In this article I will introduce the reader to the OpenGL rendering API (application programming interface). I will also introduce GLSL (OpenGL Shading Language). We will create a simple vertex shader and fragment shader that can be used to render very basic 3D primitives. By the end of this article you will know how to create a simple OpenGL application and render 3D objects using shaders.
In this article I will attempt to explain the concept of Quaternions in an easy to understand way. I will explain how you might visualize a Quaternion as well as explain the different operations that can be applied to quaternions. I will also compare applications of matrices, euler angles, and quaternions and try to explain when you would want to use quaternions instead of Euler angles or matrices and when you would not.
In this article I will demonstrate how to implement a basic lighting model using the Cg shader language. If you are unfamiliar with using Cg in your own applications, then please refer to my previous article titled Introduction to Shader Programming with Cg 3.1.
This article is an updated version of the previous article titled Transformation and Lighting in Cg. In this article, I will not use any deprecated features of OpenGL. I will only use the core OpenGL 3.1 API.
In this article I will introduce the reader to shader programming using the Cg shader programming language. I will use OpenGL graphics API to communicate with the Cg shaders. This article does not explain how use OpenGL. If you require an introduction to OpenGL, you can follow my previous article titled Introduction to OpenGL.
In this article, I will explain how to use the ARB_vertex_buffer_object extension to efficiently render geometry in OpenGL.
If you are not sure how to use extensions in OpenGL, you can refer to my previous article titled OpenGL Extensions. If you have never programmed an OpenGL application before, you can refer to my previous article titled Introduction to OpenGL.
In this article I will talk about OpenGL extensions. Every extension is defined by an extension specification. I will explain how to read the extension specification so that you will know how to use the extensions. I will also show how you can check for the existence of extensions and how to initialize extensions in your own source code. I will show how you can use GLEW to query and use extensions with very little extra effort.
I assume the reader is familiar with the C++ programming language. If you want to know how to start programming in OpenGL, refer to my previous article titled Introduction to OpenGL.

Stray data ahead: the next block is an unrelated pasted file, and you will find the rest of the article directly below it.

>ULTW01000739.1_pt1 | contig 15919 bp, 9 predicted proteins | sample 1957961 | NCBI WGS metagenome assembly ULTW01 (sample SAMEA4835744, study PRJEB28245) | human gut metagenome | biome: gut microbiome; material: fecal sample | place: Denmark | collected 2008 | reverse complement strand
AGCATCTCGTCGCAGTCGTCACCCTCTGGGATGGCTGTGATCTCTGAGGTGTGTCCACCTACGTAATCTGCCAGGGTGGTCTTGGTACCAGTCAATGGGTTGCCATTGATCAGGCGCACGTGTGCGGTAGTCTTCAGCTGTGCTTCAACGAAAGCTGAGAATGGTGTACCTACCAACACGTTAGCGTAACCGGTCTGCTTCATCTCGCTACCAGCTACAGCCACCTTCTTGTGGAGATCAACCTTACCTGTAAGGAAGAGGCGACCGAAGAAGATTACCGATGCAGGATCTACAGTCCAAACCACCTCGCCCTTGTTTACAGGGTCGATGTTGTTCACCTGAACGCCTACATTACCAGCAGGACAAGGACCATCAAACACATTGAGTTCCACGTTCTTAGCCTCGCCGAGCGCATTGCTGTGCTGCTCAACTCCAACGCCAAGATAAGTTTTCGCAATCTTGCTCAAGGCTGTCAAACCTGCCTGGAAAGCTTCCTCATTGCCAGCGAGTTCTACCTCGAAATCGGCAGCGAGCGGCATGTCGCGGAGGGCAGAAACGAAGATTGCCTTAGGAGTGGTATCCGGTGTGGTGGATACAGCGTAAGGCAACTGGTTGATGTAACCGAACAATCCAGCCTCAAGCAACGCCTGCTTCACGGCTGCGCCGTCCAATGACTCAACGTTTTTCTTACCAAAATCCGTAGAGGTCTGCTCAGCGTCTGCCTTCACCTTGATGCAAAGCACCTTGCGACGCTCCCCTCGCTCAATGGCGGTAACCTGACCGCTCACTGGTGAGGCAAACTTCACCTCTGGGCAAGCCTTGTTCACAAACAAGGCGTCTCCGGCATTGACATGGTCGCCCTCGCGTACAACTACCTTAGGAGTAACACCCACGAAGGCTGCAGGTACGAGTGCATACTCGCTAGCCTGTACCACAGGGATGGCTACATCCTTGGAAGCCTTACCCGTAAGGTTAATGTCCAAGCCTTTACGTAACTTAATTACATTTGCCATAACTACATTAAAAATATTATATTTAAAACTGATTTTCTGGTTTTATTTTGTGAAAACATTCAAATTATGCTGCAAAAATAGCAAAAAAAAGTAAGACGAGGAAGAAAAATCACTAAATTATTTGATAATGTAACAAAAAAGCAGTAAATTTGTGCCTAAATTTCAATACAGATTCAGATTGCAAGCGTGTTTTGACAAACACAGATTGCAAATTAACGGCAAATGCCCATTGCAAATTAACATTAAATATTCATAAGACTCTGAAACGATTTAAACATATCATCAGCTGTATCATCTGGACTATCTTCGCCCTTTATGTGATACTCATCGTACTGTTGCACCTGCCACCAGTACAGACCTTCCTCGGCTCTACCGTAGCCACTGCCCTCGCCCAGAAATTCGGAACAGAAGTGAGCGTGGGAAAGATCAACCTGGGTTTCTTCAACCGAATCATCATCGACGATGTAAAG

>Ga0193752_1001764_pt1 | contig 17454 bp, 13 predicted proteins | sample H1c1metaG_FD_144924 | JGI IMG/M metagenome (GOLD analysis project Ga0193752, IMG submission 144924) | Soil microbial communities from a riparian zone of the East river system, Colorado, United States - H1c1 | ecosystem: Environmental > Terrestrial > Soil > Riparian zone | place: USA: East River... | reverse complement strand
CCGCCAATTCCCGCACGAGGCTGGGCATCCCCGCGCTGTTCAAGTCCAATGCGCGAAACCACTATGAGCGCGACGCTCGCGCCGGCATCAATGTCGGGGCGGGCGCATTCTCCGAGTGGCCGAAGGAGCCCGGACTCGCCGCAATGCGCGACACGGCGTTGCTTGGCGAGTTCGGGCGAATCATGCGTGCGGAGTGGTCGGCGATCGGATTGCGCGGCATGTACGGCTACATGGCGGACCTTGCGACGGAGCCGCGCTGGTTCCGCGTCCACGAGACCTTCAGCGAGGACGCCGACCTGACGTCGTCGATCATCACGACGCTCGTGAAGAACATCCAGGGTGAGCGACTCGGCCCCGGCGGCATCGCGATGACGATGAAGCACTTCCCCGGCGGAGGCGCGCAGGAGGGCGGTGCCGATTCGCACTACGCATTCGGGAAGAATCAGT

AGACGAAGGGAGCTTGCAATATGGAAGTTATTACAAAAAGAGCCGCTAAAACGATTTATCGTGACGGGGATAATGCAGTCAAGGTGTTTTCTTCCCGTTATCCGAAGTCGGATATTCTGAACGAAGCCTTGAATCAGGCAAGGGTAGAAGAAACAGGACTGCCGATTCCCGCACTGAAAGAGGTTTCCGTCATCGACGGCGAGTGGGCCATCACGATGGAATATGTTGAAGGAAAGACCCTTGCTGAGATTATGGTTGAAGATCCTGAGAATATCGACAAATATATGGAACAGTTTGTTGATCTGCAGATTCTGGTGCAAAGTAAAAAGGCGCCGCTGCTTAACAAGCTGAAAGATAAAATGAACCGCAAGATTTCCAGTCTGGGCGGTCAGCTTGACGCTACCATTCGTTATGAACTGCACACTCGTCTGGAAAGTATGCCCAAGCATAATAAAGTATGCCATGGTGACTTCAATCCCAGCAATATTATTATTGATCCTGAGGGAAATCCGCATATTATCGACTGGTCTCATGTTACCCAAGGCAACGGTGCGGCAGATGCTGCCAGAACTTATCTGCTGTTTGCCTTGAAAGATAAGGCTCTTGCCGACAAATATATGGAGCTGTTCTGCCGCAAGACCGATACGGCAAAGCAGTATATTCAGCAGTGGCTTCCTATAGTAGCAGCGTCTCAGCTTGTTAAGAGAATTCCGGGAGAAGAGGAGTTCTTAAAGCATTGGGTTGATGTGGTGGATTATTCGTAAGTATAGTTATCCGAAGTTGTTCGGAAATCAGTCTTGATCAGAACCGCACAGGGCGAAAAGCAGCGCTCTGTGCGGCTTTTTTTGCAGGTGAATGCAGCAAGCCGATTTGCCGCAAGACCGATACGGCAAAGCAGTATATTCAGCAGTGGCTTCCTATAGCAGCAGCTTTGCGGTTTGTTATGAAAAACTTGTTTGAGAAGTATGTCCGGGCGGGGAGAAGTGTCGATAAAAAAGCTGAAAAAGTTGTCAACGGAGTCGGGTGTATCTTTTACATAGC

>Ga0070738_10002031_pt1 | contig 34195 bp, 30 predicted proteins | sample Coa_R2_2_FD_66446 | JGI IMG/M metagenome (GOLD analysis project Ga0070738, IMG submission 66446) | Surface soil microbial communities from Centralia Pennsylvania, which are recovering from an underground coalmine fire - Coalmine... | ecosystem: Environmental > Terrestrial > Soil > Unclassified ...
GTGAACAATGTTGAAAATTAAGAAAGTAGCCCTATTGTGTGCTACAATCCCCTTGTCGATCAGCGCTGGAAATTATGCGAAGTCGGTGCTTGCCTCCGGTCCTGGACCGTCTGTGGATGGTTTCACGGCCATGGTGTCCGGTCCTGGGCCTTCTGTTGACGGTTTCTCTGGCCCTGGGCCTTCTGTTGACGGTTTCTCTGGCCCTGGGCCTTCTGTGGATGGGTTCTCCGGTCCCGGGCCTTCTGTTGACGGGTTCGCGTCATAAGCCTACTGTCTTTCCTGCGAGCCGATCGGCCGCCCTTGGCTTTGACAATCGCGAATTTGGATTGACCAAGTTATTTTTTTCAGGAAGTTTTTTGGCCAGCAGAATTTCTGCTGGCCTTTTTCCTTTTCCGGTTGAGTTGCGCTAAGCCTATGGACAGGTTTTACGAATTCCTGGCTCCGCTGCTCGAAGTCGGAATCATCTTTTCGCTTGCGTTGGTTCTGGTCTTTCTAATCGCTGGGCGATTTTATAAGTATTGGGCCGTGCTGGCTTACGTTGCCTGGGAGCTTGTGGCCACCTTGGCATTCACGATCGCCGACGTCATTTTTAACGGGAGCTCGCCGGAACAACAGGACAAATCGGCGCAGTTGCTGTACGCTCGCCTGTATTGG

In this article, I will demonstrate how to apply 2D textures to your 3D models. I will also show how to define lights in your scene that are used to illuminate the objects in your scene.
I assume that the reader has a basic knowledge of C++ and how to create and compile C++ programs. If you have never created an OpenGL program, then I suggest that you read my previous article titled “Introduction to OpenGL” here before continuing with this article.
In this article, I will examine multiple methods for rendering primitives in OpenGL. The first method I will look at is using immediate-mode rendering to render simple primitives in 3D. Another method of rending primitives in OpenGL uses vertex arrays. And finally I will also examine the use of display lists to generate a set of render calls that can be executed at another point in time. The reader is expected to have a basic understanding of programming techniques in C++. If you want to know how you can get started with OpenGL, you can refer to my previous article titled [Introduction to OpenGL].
In this post, I will analyze the CUDA implementation of the N-Body simulation. The implementation that I will be using as a reference for this article is provided with the CUDA GPU Computing SDK 10.2. The source code for this implementation is available in the “%NVCUDASAMPLES_ROOT%\5_Simulations\nbody” in the GPU Computing SDK 10.2 samples base folder.
I assume the reader has a good understanding of the CUDA programming API.
In this article I will provide a brief introduction to OpenCL. OpenCL is a open standard for general purpose parallel programming across CPUs, GPUs, and other programmable parallel devices. I assume that the reader is familiar with the C/C++ programming languages. I will use Microsoft Visual Studio 2008 to show how you can setup a project that is compiled with the OpenCL API.